She could turn the world on with her smile. She could take a nothing day and suddenly make it all seem worthwhile. From the moment her perky persona hit the early ’60s airwaves, she was an icon, the TV version of Camelot’s Jackie, complete with a fun flip hairdo and evepresent Capri pants.
She Represented The ’60s Ideal Of Wife
Now, the world has lost one of the most remarkable and talented actresses ever to grace the small screen. Mary Tyler Moore, who became a benchmark for women’s rights and the burgeoning single life of the ’70s female, has passed. She was 80. Apparently, a recent bout of illness took a turn for the worse, with family being called by her bedside prior to her death.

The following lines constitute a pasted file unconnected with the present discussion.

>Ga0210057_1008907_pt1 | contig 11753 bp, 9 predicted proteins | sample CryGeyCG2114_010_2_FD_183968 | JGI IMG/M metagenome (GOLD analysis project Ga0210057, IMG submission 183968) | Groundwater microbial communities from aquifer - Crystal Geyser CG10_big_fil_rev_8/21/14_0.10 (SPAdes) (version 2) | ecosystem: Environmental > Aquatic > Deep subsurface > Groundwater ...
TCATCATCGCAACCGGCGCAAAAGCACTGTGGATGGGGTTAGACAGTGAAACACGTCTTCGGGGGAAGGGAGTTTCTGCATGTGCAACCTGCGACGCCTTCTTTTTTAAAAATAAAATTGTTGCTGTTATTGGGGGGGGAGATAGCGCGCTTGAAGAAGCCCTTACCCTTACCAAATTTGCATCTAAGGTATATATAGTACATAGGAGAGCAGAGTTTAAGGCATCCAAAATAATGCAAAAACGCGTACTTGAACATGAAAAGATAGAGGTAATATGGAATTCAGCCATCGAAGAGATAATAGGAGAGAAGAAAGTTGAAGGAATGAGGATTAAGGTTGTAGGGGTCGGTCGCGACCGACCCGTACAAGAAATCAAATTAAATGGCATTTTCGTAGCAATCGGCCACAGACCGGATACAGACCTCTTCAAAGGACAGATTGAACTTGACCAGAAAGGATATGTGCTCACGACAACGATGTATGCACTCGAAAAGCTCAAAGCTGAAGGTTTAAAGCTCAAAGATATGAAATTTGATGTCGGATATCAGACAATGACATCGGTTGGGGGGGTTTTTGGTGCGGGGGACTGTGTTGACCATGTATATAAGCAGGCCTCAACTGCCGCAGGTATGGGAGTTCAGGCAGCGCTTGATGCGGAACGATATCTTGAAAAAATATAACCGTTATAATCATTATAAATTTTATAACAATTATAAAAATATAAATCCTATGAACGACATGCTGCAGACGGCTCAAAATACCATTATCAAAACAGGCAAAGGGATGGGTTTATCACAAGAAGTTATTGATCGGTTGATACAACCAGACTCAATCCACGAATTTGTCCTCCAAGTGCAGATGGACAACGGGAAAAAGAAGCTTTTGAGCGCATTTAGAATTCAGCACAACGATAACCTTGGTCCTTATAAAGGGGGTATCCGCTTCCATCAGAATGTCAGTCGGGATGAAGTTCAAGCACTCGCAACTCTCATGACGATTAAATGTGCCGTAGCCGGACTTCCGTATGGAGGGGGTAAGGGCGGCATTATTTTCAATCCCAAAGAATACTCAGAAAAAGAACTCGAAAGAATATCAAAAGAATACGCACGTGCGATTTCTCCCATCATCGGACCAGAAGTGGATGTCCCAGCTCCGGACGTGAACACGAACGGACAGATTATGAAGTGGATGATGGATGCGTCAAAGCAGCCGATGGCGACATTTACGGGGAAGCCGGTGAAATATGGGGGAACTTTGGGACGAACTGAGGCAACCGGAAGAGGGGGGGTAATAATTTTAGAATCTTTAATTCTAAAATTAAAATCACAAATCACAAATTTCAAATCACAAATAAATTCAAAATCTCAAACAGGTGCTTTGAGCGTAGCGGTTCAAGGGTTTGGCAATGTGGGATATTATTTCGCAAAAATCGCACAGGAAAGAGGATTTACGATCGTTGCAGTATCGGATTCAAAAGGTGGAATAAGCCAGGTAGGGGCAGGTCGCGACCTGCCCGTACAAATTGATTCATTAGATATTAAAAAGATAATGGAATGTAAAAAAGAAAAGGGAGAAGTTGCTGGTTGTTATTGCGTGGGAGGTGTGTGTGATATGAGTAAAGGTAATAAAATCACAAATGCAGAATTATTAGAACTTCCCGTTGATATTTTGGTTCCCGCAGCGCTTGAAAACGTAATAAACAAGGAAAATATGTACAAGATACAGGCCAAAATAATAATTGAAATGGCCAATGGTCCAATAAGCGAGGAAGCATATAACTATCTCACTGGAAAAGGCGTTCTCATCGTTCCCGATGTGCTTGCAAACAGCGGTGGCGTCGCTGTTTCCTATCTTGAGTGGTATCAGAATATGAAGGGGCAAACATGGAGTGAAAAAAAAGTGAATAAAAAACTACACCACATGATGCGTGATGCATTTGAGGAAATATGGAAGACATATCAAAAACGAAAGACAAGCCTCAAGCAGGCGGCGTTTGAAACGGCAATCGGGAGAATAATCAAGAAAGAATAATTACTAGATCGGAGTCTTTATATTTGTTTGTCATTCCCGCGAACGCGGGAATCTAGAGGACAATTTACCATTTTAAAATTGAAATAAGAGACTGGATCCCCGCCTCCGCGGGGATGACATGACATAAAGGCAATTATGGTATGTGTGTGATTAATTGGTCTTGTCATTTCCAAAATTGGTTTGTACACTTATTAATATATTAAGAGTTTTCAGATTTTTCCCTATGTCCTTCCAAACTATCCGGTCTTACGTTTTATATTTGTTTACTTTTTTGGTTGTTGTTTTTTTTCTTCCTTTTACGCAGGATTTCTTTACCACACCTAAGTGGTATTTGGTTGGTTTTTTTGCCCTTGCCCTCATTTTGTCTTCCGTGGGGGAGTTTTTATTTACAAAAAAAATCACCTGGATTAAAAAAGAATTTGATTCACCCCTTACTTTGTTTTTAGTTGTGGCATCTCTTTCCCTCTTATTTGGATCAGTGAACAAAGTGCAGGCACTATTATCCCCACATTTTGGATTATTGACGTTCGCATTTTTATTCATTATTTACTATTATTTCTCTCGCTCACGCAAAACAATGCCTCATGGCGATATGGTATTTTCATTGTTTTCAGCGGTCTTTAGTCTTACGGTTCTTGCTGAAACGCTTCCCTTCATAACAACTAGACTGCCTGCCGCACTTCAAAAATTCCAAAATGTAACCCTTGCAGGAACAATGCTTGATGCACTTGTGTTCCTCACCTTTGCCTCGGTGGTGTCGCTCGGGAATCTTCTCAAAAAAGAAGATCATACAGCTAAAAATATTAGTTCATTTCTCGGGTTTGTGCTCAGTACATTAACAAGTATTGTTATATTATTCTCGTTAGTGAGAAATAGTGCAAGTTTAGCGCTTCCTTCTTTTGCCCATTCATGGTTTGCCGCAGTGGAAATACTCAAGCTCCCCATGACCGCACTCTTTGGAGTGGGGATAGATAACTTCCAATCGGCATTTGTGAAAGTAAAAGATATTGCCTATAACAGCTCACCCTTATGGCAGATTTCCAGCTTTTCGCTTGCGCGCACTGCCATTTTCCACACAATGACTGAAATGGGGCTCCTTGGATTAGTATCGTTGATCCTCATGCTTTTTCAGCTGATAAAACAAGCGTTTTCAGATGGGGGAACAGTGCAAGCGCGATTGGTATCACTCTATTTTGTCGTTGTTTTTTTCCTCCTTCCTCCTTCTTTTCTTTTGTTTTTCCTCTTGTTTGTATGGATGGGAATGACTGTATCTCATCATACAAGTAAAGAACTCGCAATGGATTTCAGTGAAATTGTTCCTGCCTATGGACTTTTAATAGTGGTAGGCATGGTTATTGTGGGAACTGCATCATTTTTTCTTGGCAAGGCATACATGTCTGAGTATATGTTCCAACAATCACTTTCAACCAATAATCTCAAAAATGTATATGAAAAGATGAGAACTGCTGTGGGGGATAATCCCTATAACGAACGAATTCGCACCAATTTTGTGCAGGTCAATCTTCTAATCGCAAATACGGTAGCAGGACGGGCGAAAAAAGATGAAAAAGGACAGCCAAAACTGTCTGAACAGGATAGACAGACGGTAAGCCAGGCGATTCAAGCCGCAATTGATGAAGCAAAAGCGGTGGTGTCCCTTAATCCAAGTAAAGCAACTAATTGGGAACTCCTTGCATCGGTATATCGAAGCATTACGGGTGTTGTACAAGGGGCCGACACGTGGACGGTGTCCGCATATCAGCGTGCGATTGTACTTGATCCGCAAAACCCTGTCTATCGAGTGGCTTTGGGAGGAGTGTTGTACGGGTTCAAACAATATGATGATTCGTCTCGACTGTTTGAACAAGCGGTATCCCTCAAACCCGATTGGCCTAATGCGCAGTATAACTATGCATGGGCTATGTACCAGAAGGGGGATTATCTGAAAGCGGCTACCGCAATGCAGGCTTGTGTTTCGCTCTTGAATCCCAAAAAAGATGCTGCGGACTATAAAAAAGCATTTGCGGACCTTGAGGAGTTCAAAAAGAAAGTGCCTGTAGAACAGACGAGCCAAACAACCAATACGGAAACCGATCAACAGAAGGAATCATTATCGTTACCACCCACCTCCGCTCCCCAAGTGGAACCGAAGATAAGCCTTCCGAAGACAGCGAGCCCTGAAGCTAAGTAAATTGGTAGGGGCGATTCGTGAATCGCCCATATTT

She And Dick Van Dyke Were The Classic Comedy Couple
Born in Brooklyn, New York as the oldest of three kids, Moore got her start as a dancer, working in commercials after her family moved to L.A. After several small, supporting roles in various TV projects (Richard Diamond, Private Detective, Johnny Staccato) she landed her big break when Carl Reiner was looking for someone to play the wife of his sitcom alter ego, Rob Petrie, as played by Dick Van Dyke. For her work as Laura, she would earn an Emmy Award.
In The ’70s, Her Sitcom Showcased A Single Woman Making Her Way In The World
But it was with her eponymous series, The Mary Tyler Moore Show, that she went from name to superstar. The winner of a staggering 29 Emmys, it would hold that record for more than two decades, until Fraiser won it’s 30th.
She Became A Television Heavyweight In The Process